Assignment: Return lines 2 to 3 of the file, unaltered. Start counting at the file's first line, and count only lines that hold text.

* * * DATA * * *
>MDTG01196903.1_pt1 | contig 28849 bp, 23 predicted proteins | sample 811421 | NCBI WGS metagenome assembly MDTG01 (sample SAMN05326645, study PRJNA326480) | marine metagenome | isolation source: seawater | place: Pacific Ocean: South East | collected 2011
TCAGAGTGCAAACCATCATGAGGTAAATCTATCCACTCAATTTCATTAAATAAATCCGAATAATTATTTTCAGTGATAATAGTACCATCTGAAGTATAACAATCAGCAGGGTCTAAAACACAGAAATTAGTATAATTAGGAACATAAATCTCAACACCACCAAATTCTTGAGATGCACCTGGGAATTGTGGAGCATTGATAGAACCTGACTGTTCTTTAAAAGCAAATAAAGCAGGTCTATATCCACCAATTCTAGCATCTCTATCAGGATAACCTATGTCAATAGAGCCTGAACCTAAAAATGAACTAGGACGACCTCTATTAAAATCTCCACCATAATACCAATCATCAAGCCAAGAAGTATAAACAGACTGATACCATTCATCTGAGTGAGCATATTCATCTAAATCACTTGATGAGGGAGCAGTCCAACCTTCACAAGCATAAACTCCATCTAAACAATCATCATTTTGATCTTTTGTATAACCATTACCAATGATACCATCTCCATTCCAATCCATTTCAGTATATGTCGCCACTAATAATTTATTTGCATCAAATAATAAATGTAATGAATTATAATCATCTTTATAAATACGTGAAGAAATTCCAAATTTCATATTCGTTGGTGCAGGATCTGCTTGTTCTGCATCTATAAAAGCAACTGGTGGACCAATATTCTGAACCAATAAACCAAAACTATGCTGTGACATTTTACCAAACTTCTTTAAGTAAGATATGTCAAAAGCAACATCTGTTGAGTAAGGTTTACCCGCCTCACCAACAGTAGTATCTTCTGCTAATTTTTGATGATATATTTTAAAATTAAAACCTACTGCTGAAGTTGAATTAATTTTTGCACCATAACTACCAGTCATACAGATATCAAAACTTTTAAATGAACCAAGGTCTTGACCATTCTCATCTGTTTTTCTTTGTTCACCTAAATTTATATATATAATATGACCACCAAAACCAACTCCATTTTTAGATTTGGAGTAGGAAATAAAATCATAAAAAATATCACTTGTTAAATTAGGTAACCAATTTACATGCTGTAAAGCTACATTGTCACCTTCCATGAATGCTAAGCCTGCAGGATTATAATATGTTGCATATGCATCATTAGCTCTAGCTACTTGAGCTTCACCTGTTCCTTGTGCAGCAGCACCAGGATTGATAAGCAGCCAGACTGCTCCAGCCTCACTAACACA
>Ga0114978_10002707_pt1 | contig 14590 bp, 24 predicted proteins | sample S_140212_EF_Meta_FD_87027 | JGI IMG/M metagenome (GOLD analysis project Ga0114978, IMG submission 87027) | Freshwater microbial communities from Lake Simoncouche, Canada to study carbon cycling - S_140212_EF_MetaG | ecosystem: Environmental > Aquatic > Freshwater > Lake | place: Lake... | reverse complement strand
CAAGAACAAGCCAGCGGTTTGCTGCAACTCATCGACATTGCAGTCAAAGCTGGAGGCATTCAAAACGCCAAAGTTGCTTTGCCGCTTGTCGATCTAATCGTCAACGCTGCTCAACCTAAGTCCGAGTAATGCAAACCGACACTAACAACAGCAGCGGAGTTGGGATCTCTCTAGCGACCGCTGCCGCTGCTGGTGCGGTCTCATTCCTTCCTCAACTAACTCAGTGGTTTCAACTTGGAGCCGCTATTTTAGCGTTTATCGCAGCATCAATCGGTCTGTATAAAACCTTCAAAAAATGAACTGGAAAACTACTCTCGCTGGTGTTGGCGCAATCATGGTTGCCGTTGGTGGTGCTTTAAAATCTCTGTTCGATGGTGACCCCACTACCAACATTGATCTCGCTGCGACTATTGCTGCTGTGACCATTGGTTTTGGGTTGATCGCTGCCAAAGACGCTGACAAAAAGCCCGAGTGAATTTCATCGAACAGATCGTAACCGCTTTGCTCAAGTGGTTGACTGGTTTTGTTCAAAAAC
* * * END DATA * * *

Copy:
TCAGAGTGCAAACCATCATGAGGTAAATCTATCCACTCAATTTCATTAAATAAATCCGAATAATTATTTTCAGTGATAATAGTACCATCTGAAGTATAACAATCAGCAGGGTCTAAAACACAGAAATTAGTATAATTAGGAACATAAATCTCAACACCACCAAATTCTTGAGATGCACCTGGGAATTGTGGAGCATTGATAGAACCTGACTGTTCTTTAAAAGCAAATAAAGCAGGTCTATATCCACCAATTCTAGCATCTCTATCAGGATAACCTATGTCAATAGAGCCTGAACCTAAAAATGAACTAGGACGACCTCTATTAAAATCTCCACCATAATACCAATCATCAAGCCAAGAAGTATAAACAGACTGATACCATTCATCTGAGTGAGCATATTCATCTAAATCACTTGATGAGGGAGCAGTCCAACCTTCACAAGCATAAACTCCATCTAAACAATCATCATTTTGATCTTTTGTATAACCATTACCAATGATACCATCTCCATTCCAATCCATTTCAGTATATGTCGCCACTAATAATTTATTTGCATCAAATAATAAATGTAATGAATTATAATCATCTTTATAAATACGTGAAGAAATTCCAAATTTCATATTCGTTGGTGCAGGATCTGCTTGTTCTGCATCTATAAAAGCAACTGGTGGACCAATATTCTGAACCAATAAACCAAAACTATGCTGTGACATTTTACCAAACTTCTTTAAGTAAGATATGTCAAAAGCAACATCTGTTGAGTAAGGTTTACCCGCCTCACCAACAGTAGTATCTTCTGCTAATTTTTGATGATATATTTTAAAATTAAAACCTACTGCTGAAGTTGAATTAATTTTTGCACCATAACTACCAGTCATACAGATATCAAAACTTTTAAATGAACCAAGGTCTTGACCATTCTCATCTGTTTTTCTTTGTTCACCTAAATTTATATATATAATATGACCACCAAAACCAACTCCATTTTTAGATTTGGAGTAGGAAATAAAATCATAAAAAATATCACTTGTTAAATTAGGTAACCAATTTACATGCTGTAAAGCTACATTGTCACCTTCCATGAATGCTAAGCCTGCAGGATTATAATATGTTGCATATGCATCATTAGCTCTAGCTACTTGAGCTTCACCTGTTCCTTGTGCAGCAGCACCAGGATTGATAAGCAGCCAGACTGCTCCAGCCTCACTAACACA
>Ga0114978_10002707_pt1 | contig 14590 bp, 24 predicted proteins | sample S_140212_EF_Meta_FD_87027 | JGI IMG/M metagenome (GOLD analysis project Ga0114978, IMG submission 87027) | Freshwater microbial communities from Lake Simoncouche, Canada to study carbon cycling - S_140212_EF_MetaG | ecosystem: Environmental > Aquatic > Freshwater > Lake | place: Lake... | reverse complement strand